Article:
During the early1950s American warplanes dropped some 635,000 tons of bombs on Korea. In April 1961, the U.S. bombed targets in Cuba. During the 1960s and early 1970s the U.S. devastated Vietnam, Laos and Cambodia with approximately 6,000,000 tons of bombs.
In December 1983, America bombed Beirut in response to terrorist attacks there that killed 299 American and French soldiers. To demonstrate America's strength and resolve in the wake of the Beirut bombings, President Reagan ordered U.S. forces to invaded weak little Grenada. The U.S. dropped yet more bombs, including one that killed at least a dozen people in a hospital. In 1986 Reagan ordered the dropping of yet more bombs -- this time on Libya. Some struck civilian areas.
His successor, President George H. W. Bush ordered the dropping of more bombs during the invasion of Panama in December 1989. One of his publicly stated justifications for bombing Panama was America's need to protect the lives of Americans living there. When the United Nation's Security Council drafted a resolution calling for the immediate withdrawal of U.S. forces from Panama, it was vetoed by France, Great Britain and the U.S. -- which cited its obligation to protect some 35,000 Americans in the Canal Zone.
After Iraq invaded Kuwait in August 1990, the United States bombed Iraq in early 1991. It dropped 177 million pounds of bombs on that country.
With the collapse of the Soviet Union in December 1991, both the United States and NATO found themselves free to invade and bomb countries that would never have been bombed or invaded, had the Soviet Union continued to exist.
Lord Ismay had observed that NATO's purpose was threefold: "To keep the Americans in, the Russians out, and the Germans down." But NATO's primary mission was to protect Western Europe against possible Soviet aggression. Thus, it should have closed down after the collapse of the Soviet Union. However, President Clinton and his advisers thought otherwise and pushed to expand NATO relentlessly closer to Russia's borders by adding new member states from the old Soviet bloc.
From the perspective of the current crisis in Ukraine, President Clinton had committed an error of historic proportions. You need not take my word for it; take George Kennan's, who, in 1997, predicted: "Expanding NATO would be the most fateful error of American policy in the entire post-cold-war era."
"Such a decision may be expected to inflame the nationalistic, anti-Western and militaristic tendencies in Russian opinion; to have an adverse effect on the development of Russian democracy; to restore the atmosphere of the cold war to East-West relations, and to impel Russian foreign policy in directions decidedly not to our liking."
Not only was Mr. Clinton's decision strategically short-sighted, it also was dishonorable. After all, President George H.W. Bush's Secretary of State, James Baker, had promised Mikhail Gorbachev that if the Soviet leader assisted in the peaceful unification of Germany under NATO, Western Europe's military alliance would not expand one inch eastward after that. 'Mr. Gorbachev upheld his part of the deal, but President Clinton dishonorably reneged.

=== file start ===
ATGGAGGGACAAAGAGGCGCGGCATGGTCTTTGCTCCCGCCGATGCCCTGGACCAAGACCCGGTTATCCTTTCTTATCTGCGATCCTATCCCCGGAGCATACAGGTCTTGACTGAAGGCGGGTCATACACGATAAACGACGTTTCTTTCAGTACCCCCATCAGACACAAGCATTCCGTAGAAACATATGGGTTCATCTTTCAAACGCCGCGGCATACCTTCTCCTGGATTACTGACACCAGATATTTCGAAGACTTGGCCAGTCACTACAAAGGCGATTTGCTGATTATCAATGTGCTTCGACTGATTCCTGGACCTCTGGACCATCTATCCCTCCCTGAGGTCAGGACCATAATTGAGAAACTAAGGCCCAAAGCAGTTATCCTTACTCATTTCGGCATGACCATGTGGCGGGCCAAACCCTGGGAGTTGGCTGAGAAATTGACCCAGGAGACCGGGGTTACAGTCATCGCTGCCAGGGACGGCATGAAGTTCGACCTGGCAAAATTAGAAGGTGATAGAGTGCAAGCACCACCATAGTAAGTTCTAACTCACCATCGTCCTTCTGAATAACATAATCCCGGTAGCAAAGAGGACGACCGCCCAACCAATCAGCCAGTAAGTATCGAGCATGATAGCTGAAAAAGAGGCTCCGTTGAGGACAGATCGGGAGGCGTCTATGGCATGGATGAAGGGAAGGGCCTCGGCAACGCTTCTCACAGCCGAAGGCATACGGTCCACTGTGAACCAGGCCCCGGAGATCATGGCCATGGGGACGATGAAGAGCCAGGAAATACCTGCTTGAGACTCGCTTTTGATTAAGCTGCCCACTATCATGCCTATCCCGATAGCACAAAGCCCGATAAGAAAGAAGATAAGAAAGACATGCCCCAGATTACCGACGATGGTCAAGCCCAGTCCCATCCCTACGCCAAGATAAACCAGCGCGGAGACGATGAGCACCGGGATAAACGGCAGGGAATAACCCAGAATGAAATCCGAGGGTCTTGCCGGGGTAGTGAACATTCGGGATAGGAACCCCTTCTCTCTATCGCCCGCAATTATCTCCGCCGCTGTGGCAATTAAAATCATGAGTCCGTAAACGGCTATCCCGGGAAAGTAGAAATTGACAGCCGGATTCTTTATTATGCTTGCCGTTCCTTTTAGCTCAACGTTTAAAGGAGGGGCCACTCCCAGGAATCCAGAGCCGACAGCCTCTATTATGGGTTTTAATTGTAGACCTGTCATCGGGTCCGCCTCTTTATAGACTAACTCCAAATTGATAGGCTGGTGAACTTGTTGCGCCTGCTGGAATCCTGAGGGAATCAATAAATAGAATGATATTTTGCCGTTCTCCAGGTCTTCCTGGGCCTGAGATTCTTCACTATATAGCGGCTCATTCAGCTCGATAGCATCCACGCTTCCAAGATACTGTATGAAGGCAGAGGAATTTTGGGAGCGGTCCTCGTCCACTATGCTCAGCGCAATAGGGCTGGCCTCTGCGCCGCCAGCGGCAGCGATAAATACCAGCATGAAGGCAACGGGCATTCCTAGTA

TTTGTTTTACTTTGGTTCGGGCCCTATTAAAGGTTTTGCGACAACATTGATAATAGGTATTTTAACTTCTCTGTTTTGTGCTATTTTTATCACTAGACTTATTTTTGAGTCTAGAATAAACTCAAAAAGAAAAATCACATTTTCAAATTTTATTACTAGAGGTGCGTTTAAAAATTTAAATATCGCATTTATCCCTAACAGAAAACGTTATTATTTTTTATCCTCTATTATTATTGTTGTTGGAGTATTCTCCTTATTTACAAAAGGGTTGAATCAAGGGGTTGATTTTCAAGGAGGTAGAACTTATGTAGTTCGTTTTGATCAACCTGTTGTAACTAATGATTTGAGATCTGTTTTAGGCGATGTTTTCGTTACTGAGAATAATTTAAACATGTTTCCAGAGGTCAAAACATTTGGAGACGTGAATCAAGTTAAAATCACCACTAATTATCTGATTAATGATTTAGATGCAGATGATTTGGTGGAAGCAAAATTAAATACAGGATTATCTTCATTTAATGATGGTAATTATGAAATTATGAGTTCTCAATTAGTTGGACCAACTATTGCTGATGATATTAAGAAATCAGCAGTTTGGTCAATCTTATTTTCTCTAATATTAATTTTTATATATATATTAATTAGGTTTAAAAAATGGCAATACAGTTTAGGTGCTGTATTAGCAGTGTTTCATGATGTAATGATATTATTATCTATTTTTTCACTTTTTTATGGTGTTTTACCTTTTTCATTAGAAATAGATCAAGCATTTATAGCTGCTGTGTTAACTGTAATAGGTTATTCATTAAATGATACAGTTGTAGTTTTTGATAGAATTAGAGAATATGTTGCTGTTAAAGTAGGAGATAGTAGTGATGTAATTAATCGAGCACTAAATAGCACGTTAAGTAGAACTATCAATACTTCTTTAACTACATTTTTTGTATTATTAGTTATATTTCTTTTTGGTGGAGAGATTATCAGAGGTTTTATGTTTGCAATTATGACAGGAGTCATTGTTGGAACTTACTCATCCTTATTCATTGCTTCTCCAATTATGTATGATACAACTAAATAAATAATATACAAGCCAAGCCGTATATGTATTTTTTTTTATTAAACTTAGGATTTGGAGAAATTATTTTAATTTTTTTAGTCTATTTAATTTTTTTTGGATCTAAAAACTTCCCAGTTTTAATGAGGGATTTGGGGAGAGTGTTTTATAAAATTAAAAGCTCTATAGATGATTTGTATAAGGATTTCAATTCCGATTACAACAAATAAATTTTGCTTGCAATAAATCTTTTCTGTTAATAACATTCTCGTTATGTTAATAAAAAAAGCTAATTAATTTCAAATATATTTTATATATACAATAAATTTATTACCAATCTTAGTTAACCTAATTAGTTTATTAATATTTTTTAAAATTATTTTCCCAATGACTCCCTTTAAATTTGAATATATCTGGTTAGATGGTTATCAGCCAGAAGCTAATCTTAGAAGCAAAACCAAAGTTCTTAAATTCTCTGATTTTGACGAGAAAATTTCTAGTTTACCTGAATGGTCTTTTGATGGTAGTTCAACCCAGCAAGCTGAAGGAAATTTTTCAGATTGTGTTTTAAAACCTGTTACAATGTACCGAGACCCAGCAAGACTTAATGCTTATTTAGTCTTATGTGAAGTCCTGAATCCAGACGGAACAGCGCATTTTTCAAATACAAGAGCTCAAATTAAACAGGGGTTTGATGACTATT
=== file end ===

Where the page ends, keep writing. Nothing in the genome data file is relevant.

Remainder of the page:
America's dishonorable behavior was an affront to Russia's prestige, which, as Mr. Kennan observed, is "always uppermost in the Russian mind." The political elites in Russia were outraged.
Consequently, every round of NATO's expansion poured salt into a festering wound. Making matters even worse was NATO's decision to change its strategic concept to allow for unprovoked offensive war. Thus, although Serbia's ethnic cleansing was despicable and needed to be stopped, NATO's bombing of Serbs during the War in Bosnia (1992-95) and during the Kosovo War (1998-99) was viewed by some Russians as an unprecedented example of "mission creep" that further threatened Russia's security.
America then bombed Afghanistan in the wake of al-Qaeda's terrorist attacks at the World Trade Center and Pentagon on September 11, 2001. But, Afghanistan had it coming -- if only because it continued to provide a safe haven for Osama bin Laden and al-Qaeda.
But, the al-Qaeda attacks on 9/11 also provided a smokescreen for the greatest war crime of the 21st century. It began in March 2003, when the Supreme Court-installed neocon regime of Bush/Cheney/Rumsfeld/Rice/Powell/Wolfowitz/Feith launched the illegal, immoral invasion of Iraq. Like vipers, these unindicted war criminals spewed venomous false allegations that Iraq possessed weapons of mass destruction AND had ties with al-Qaeda. Many clueless chauvinists in the mainstream news media propagated their venom.
Russia, France and Germany fiercely opposed the invasion, but were not about to start World War III over a third-world country headed by a ruthless dictator. Rest assured, however, the invasion never would have occurred, had the Soviet Union still existed.
(There are many reasons to be glad that the Soviet Union no longer exists, but this is not one of them.)
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